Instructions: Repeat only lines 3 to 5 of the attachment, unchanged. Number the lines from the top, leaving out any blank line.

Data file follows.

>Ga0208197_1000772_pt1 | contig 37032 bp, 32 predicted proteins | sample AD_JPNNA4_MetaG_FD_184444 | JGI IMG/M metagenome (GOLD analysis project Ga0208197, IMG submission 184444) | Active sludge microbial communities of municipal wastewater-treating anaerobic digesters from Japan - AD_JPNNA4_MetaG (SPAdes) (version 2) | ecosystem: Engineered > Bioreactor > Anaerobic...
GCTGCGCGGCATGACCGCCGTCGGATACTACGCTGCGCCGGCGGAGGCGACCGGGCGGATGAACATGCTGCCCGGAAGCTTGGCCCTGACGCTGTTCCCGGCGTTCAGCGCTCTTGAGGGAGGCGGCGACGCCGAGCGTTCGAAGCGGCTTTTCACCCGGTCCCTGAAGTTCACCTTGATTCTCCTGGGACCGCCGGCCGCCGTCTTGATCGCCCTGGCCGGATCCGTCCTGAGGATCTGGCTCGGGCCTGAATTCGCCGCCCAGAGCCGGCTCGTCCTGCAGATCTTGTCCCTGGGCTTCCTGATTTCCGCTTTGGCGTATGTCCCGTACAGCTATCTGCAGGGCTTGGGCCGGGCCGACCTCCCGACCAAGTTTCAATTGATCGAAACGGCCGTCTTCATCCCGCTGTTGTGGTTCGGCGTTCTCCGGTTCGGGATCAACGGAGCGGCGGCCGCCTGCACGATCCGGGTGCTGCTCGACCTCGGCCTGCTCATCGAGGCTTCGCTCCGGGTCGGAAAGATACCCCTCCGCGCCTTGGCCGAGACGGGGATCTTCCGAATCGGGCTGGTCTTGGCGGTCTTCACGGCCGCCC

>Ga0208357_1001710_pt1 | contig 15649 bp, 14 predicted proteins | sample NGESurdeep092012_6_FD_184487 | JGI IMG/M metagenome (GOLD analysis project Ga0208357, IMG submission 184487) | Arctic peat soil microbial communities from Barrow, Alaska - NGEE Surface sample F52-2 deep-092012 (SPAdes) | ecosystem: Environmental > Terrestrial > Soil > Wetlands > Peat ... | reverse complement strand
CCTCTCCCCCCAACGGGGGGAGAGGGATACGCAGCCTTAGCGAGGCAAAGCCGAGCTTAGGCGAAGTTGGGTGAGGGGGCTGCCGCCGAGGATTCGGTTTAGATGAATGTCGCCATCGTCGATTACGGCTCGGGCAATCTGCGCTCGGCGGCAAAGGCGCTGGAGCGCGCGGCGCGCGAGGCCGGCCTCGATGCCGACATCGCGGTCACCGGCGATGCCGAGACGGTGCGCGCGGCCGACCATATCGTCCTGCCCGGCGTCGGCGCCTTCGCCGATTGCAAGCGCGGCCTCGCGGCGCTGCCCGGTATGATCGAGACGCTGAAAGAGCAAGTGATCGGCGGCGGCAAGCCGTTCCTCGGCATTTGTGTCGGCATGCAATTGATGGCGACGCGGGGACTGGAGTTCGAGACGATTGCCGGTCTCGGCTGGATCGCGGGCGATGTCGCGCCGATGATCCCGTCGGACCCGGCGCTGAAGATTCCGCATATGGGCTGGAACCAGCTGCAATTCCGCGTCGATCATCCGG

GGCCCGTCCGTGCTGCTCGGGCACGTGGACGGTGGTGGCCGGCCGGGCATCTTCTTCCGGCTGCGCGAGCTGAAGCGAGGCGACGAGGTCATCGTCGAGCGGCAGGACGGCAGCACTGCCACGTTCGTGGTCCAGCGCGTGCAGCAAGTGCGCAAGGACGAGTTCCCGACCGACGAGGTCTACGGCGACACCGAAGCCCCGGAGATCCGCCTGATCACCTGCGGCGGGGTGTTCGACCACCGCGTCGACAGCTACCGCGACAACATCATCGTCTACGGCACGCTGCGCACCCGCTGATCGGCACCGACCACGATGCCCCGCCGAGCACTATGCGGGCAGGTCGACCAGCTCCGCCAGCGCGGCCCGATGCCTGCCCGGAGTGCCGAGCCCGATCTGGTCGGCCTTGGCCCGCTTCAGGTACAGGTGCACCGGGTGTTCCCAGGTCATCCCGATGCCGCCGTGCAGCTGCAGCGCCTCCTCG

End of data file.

>Ga0208357_1001710_pt1 | contig 15649 bp, 14 predicted proteins | sample NGESurdeep092012_6_FD_184487 | JGI IMG/M metagenome (GOLD analysis project Ga0208357, IMG submission 184487) | Arctic peat soil microbial communities from Barrow, Alaska - NGEE Surface sample F52-2 deep-092012 (SPAdes) | ecosystem: Environmental > Terrestrial > Soil > Wetlands > Peat ... | reverse complement strand
CCTCTCCCCCCAACGGGGGGAGAGGGATACGCAGCCTTAGCGAGGCAAAGCCGAGCTTAGGCGAAGTTGGGTGAGGGGGCTGCCGCCGAGGATTCGGTTTAGATGAATGTCGCCATCGTCGATTACGGCTCGGGCAATCTGCGCTCGGCGGCAAAGGCGCTGGAGCGCGCGGCGCGCGAGGCCGGCCTCGATGCCGACATCGCGGTCACCGGCGATGCCGAGACGGTGCGCGCGGCCGACCATATCGTCCTGCCCGGCGTCGGCGCCTTCGCCGATTGCAAGCGCGGCCTCGCGGCGCTGCCCGGTATGATCGAGACGCTGAAAGAGCAAGTGATCGGCGGCGGCAAGCCGTTCCTCGGCATTTGTGTCGGCATGCAATTGATGGCGACGCGGGGACTGGAGTTCGAGACGATTGCCGGTCTCGGCTGGATCGCGGGCGATGTCGCGCCGATGATCCCGTCGGACCCGGCGCTGAAGATTCCGCATATGGGCTGGAACCAGCTGCAATTCCGCGTCGATCATCCGG

GGCCCGTCCGTGCTGCTCGGGCACGTGGACGGTGGTGGCCGGCCGGGCATCTTCTTCCGGCTGCGCGAGCTGAAGCGAGGCGACGAGGTCATCGTCGAGCGGCAGGACGGCAGCACTGCCACGTTCGTGGTCCAGCGCGTGCAGCAAGTGCGCAAGGACGAGTTCCCGACCGACGAGGTCTACGGCGACACCGAAGCCCCGGAGATCCGCCTGATCACCTGCGGCGGGGTGTTCGACCACCGCGTCGACAGCTACCGCGACAACATCATCGTCTACGGCACGCTGCGCACCCGCTGATCGGCACCGACCACGATGCCCCGCCGAGCACTATGCGGGCAGGTCGACCAGCTCCGCCAGCGCGGCCCGATGCCTGCCCGGAGTGCCGAGCCCGATCTGGTCGGCCTTGGCCCGCTTCAGGTACAGGTGCACCGGGTGTTCCCAGGTCATCCCGATGCCGCCGTGCAGCTGCAGCGCCTCCTCG